There is no place for racism and discrimination in our societies, say MEPs, asking the EU to take a strong and decisive stand against racism, violence and injustice.
In a resolution adopted last week with 493 votes to 104 and 67 abstentions, the European Parliament “strongly condemned the appalling death of George Floyd” in the US, as well as similar killings elsewhere in the world.
The MEPs have called on the US authorities to address structural racism and inequalities, criticise the police crackdowns on peaceful protesters and journalists and President Trump’s threat to deploy the army as well as his “inflammatory rhetoric”.
In a statement issued by the European Parliament, it was stated that the Chamber supports the recent massive protests around the world against racism and discrimination and condemns “white supremacism in all its forms”.
The use of force by law enforcement authorities should always be lawful, proportionate, necessary and the last resort, stressed the MEPs while insisting that the excessive use of force against crowds contravenes the principle of proportionality.
The EP underlined that cases of police brutality and abuse should not go unpunished and that citizens have the right to record scenes of police violence to use as evidence.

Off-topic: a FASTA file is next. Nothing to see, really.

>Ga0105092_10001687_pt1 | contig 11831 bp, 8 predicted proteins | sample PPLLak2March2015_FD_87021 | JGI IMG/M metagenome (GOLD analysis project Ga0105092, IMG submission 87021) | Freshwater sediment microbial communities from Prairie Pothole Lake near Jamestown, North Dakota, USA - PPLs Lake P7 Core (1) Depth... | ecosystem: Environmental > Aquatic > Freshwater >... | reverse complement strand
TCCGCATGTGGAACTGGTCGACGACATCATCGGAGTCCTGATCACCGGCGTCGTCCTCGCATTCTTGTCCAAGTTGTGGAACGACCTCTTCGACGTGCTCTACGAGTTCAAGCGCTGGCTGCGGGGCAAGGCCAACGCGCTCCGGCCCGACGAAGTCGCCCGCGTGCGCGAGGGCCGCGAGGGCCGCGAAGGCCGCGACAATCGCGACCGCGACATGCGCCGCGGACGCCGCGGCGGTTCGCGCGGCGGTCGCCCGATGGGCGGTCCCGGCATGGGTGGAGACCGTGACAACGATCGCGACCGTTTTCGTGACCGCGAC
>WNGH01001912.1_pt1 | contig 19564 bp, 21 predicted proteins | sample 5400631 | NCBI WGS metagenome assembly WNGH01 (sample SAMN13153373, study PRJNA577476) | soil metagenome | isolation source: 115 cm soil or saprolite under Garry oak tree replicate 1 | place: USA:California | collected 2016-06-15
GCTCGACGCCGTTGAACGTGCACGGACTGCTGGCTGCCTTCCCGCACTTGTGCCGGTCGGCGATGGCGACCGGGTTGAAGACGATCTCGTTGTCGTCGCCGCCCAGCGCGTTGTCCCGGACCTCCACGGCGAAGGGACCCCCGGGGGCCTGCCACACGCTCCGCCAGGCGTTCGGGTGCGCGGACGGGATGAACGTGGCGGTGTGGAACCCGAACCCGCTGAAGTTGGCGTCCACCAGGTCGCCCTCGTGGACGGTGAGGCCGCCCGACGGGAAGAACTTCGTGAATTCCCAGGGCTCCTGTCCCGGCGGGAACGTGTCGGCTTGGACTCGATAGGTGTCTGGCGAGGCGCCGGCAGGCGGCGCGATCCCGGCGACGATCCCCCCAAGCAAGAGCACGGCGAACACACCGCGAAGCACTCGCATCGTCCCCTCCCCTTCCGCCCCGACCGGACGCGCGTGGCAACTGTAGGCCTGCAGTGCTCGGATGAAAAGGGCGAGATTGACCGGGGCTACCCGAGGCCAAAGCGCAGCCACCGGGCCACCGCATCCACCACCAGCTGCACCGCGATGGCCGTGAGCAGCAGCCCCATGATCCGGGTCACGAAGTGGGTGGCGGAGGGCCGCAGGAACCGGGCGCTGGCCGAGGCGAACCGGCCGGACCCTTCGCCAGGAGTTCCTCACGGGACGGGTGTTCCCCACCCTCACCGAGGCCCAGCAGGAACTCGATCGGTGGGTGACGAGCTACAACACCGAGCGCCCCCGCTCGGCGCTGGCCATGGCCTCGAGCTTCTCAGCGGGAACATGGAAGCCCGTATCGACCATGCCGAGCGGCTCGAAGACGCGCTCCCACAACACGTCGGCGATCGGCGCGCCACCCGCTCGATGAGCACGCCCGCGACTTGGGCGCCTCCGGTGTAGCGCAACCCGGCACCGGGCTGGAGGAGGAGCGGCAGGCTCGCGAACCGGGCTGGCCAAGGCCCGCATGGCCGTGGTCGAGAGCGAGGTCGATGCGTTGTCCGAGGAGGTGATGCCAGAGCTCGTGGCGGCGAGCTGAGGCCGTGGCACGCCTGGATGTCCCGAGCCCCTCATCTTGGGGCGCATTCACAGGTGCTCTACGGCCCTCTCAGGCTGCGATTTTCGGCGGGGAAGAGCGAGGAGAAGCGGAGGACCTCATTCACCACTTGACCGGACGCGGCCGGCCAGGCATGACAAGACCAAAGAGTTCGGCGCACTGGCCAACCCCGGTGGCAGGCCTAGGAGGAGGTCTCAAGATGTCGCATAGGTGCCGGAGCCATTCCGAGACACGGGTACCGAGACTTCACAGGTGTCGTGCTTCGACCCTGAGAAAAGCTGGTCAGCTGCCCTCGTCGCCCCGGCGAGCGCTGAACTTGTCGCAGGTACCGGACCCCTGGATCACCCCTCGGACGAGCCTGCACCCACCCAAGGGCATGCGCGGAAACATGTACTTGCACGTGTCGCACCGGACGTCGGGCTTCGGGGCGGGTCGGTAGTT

“End racial and ethnic profiling, increase diversity within the police”
EU member states are being urged to end racial and ethnic profiling in criminal law enforcement, counter-terrorism measures and immigration controls. The European Parlaiament stated that new technologies in this field must not discriminate against racial and ethnic minorities.
European crimes against humanity committed against black people in the past
The EU institutions and the member states should officially acknowledge past injustices and crimes against humanity committed against black people, people of colour and Roma, said the European Parliament.
The MEPs have urged the Council to immediately conclude the negotiations on the Horizontal Directive on non-discrimination, blocked by EU countries since the Commission proposed it in 2008. It was also stated how freedom of speech does not protect racism and xenophobia.